The first version of this scheme was used on the UP's streamlined trains in the 1930s, although a brown was used instead of grey. Passenger cars, cabooses and other non-freight equipment have also been painted in a similar fashion.
The steam locomotive paint schemes are unique in their own way. Up until the mid-1940s, all steam locomotives on UP were painted in a standard scheme: the smokebox and firebox were painted graphite and the rest was painted jet black; the lettering was usually aluminum. In the late 1940s, many passenger steam locomotives were repainted in a two-tone grey scheme to match the scheme applied to some coaching stock. These locomotives were painted light grey, with one dark gray strip running from front to rear alongside the running board and in the middle of the tender. This dark grey strip was outlined in yellow (originally aluminum), and all lettering inside the strip was yellow also. After 1952, these locomotives were repainted in the same basic black color scheme as the earlier freight locomotives. The grey passenger cars were repainted in the yellow scheme.
In the second half of 2005, UP unveiled a new set of EMD SD70ACe locomotives in "Heritage Colors," painted in schemes reminiscent of railroads acquired by UP since the 1980s. The engine numbers match the year that the predecessor railroad was absorbed into Union Pacific. The three locomotives already repainted commemorate the Missouri Pacific (UP 1982), Western Pacific (UP 1983), and Missouri-Kansas-Texas (UP 1988) railroads. Three engines were also painted in the colors of other UP predecessors: Chicago and North Western (bought by UP in 1995) and Southern Pacific (UP 1996), Denver and Rio Grande Western (which had purchased the SP in 1988 but kept the larger system's name). The D&RG Unit was unveiled in Denver in June, the C&NW was unveiled in Chicago in July and the SP unit was unveiled in Roseville, California, in August 2006.
Model railroad enthusiasts were upset by UP's insistence on collecting royalties for the use of all railroad logos owned by the UP for use on model railroading equipment. In July 2006 UP announced that it would use the income from the licensing program to enhance the Heritage Programs of the company. In November 2006, however, the railroad reached an agreement with model railroad manufacturer M.T.H. Electric Trains whom it sued in 2005, which resulted in the railroad discontinuing the collection of royalties from all model railroad manufacturers.
As of August 27, 2006, UP operates: 50 Southern Pacific, 36 St. Louis Southwestern (Cotton Belt), 2 Chicago and North Western, and 1 Denver and Rio Grande Western locomotive. These locomotives are still in the former railroads' paint. In addition, many locomotives have been "patch" renumbered by UP, varying in the degree of the previous railroads' logos being eradicated, but always with a yellow patch applied over the locomotive's former number and a new UP number applied on the cab. This allows UP to number locomotives into its roster, yet it takes less time and money than it does to perform a complete repaint into UP colors. As of July 31, 2005, UP rostered 492 "patches", consisting of: 37 Chicago and North Western (whose CNW logos have been hidden by the "patches"), 445 Southern Pacific, 47 St. Louis Southwestern, 23 Denver and Rio Grande Western.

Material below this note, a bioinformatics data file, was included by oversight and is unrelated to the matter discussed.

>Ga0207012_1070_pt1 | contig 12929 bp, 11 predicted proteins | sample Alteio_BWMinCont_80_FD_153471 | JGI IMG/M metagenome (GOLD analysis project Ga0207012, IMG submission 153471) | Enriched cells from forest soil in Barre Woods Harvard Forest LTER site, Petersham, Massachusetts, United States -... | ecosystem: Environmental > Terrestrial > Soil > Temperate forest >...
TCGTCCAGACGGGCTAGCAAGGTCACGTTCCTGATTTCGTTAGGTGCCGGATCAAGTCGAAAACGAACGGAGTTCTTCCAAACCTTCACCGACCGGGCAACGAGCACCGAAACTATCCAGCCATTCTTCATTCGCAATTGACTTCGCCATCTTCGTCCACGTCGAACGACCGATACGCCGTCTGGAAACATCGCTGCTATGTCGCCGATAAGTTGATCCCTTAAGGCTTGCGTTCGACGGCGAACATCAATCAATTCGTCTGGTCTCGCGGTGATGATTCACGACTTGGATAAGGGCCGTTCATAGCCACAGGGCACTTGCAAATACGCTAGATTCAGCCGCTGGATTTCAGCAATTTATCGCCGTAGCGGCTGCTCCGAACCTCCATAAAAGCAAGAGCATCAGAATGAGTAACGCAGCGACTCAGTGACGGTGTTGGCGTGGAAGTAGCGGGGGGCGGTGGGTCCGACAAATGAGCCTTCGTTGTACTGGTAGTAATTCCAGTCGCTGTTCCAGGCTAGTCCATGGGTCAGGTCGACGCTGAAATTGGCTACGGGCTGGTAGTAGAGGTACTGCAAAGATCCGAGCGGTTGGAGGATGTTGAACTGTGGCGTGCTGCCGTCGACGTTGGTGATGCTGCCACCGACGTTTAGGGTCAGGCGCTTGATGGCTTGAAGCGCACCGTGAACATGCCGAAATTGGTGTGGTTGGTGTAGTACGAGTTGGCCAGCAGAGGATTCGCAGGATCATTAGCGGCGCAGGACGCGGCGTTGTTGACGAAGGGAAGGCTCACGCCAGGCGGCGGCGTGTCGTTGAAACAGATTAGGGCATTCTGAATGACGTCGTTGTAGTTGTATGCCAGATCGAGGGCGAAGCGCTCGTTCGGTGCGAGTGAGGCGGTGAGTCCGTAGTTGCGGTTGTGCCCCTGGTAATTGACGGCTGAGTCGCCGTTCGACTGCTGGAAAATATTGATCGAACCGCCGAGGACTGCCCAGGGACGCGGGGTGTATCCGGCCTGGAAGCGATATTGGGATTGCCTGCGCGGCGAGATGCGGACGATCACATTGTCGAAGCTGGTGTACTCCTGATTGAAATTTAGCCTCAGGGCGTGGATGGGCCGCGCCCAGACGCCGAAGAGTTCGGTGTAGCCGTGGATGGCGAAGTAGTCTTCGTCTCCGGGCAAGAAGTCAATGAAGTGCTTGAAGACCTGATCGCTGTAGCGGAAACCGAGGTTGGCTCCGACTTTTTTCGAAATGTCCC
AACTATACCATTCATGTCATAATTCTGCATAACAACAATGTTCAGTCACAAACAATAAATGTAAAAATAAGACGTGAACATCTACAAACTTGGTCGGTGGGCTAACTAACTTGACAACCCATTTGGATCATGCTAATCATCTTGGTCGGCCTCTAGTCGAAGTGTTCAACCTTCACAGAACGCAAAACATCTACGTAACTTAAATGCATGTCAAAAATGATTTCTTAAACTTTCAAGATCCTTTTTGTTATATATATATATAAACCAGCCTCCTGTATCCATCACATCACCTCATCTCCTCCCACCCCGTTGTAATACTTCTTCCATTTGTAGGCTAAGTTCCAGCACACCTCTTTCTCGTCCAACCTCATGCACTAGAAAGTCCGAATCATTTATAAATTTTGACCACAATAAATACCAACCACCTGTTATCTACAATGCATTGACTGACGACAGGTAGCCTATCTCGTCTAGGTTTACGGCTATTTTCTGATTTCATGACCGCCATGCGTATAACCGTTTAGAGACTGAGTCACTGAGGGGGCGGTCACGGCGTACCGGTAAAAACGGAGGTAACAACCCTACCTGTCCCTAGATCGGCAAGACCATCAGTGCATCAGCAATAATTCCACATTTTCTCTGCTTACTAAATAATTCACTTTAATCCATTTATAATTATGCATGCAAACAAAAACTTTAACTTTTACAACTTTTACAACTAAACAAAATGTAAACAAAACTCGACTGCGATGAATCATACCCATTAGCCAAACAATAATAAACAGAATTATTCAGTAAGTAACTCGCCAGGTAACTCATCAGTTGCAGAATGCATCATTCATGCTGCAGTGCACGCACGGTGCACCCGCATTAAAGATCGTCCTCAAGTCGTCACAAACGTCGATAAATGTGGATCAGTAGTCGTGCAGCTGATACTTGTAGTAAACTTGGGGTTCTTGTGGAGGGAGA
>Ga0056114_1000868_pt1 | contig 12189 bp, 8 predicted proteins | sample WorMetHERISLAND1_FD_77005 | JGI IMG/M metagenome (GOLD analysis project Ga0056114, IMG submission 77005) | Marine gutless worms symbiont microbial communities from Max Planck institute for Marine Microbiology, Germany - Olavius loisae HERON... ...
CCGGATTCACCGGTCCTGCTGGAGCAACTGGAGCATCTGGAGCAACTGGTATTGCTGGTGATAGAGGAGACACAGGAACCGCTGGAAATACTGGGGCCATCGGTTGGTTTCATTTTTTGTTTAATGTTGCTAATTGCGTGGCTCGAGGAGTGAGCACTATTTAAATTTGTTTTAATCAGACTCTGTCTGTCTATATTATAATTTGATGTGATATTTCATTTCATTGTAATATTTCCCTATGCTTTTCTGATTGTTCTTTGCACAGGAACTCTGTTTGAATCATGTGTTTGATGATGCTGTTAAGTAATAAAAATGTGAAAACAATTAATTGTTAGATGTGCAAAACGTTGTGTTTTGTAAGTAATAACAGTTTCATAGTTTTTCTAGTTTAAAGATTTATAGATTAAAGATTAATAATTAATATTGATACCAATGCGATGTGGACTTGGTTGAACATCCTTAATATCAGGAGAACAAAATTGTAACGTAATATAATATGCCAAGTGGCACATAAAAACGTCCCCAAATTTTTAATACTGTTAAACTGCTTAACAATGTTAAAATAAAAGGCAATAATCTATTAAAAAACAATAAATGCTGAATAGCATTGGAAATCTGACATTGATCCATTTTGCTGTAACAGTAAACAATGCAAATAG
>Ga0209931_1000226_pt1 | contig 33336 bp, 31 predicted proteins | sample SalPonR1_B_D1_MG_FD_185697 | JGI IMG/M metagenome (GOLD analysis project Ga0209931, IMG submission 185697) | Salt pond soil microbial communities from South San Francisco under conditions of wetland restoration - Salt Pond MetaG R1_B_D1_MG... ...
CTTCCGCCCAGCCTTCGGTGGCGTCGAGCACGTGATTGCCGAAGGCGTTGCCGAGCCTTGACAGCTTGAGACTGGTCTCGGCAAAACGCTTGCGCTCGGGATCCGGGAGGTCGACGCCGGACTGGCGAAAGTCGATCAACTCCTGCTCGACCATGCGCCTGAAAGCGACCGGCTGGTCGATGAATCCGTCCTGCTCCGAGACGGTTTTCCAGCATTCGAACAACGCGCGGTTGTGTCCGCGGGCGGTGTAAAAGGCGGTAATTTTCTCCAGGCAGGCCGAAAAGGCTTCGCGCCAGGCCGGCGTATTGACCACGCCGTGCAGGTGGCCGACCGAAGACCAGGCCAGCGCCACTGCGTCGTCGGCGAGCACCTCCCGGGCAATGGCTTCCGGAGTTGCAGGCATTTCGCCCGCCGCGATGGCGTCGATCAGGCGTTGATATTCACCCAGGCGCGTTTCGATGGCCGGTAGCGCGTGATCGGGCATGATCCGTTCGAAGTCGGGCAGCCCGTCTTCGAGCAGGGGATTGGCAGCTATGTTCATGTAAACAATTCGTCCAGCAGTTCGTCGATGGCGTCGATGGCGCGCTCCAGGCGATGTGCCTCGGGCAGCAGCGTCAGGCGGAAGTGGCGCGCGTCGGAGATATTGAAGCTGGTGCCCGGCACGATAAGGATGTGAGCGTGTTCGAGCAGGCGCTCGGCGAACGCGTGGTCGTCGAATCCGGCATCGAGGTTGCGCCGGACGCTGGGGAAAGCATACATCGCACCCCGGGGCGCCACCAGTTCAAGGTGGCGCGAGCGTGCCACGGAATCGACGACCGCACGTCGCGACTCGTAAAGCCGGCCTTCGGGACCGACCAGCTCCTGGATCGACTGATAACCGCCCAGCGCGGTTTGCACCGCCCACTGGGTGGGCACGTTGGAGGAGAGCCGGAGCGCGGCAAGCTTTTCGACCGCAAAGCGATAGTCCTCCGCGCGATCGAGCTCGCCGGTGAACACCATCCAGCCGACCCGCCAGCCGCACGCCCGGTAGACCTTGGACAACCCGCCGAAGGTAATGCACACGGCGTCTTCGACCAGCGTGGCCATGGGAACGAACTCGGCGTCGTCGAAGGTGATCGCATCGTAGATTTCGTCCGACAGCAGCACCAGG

In addition there are a number of other locomotives kept in storage for possible future restoration. Rio Grande (DRGW) F9B 5763 is one of the units in storage, part of the Trio (A-B-B) of F9s that served on the Rio Grande in various Passenger Duty services (From the Denver Ski Train to the Zephyr Trains) until their retirement in 1996. Sister Units 5771 (F9A) and 5762 (F9B) were donated to the Colorado Railroad Museum. Chicago & Northwestern F7 #401, used in Chicago Commuter Service, also was retained by UP.
Additionally, UP 838, a twin to 844, is stored in the Cheyenne roundhouse as a parts source, though as most of its usable parts have already been applied to 844, it is more likely to see use as a source of pattern parts for reproduction replacements. Reputedly, 838's boiler is in better condition than that of 844, due to 838 having not been in steam since retirement, compared to 844's relatively heavy use since 1960.
In addition to the historic fleet outlined above kept by UP itself, a large number of UP locomotives survive elsewhere. Many locomotives were donated to towns along the Union Pacific tracks, for instance, as well as locomotives donated to museums.
Currently, UP operates passenger service for Metra:
Today Amtrak operates no Long Distance trains that were originally operated by Union Pacific, they do operate trains once run by companies now owned by Union Pacific including the Sunset Limited, Texas Eagle, and California Zephyr. Union Pacific's trains had a big rear window for better outlook from the rear of the train, this was to make people prefer Union Pacific over leading companies.
Broken down by specific type of car, owned and leased:
In addition, it owns 6,950 different pieces of maintenance of way work equipment.
At the end of 2007 the average age of UP’s locomotive fleet was 14.8 years, the freight car fleet 28 years.
Chief Executive Officers, Presidents, and Chairmen of the Union Pacific Corporation (parent corporation of the railroad)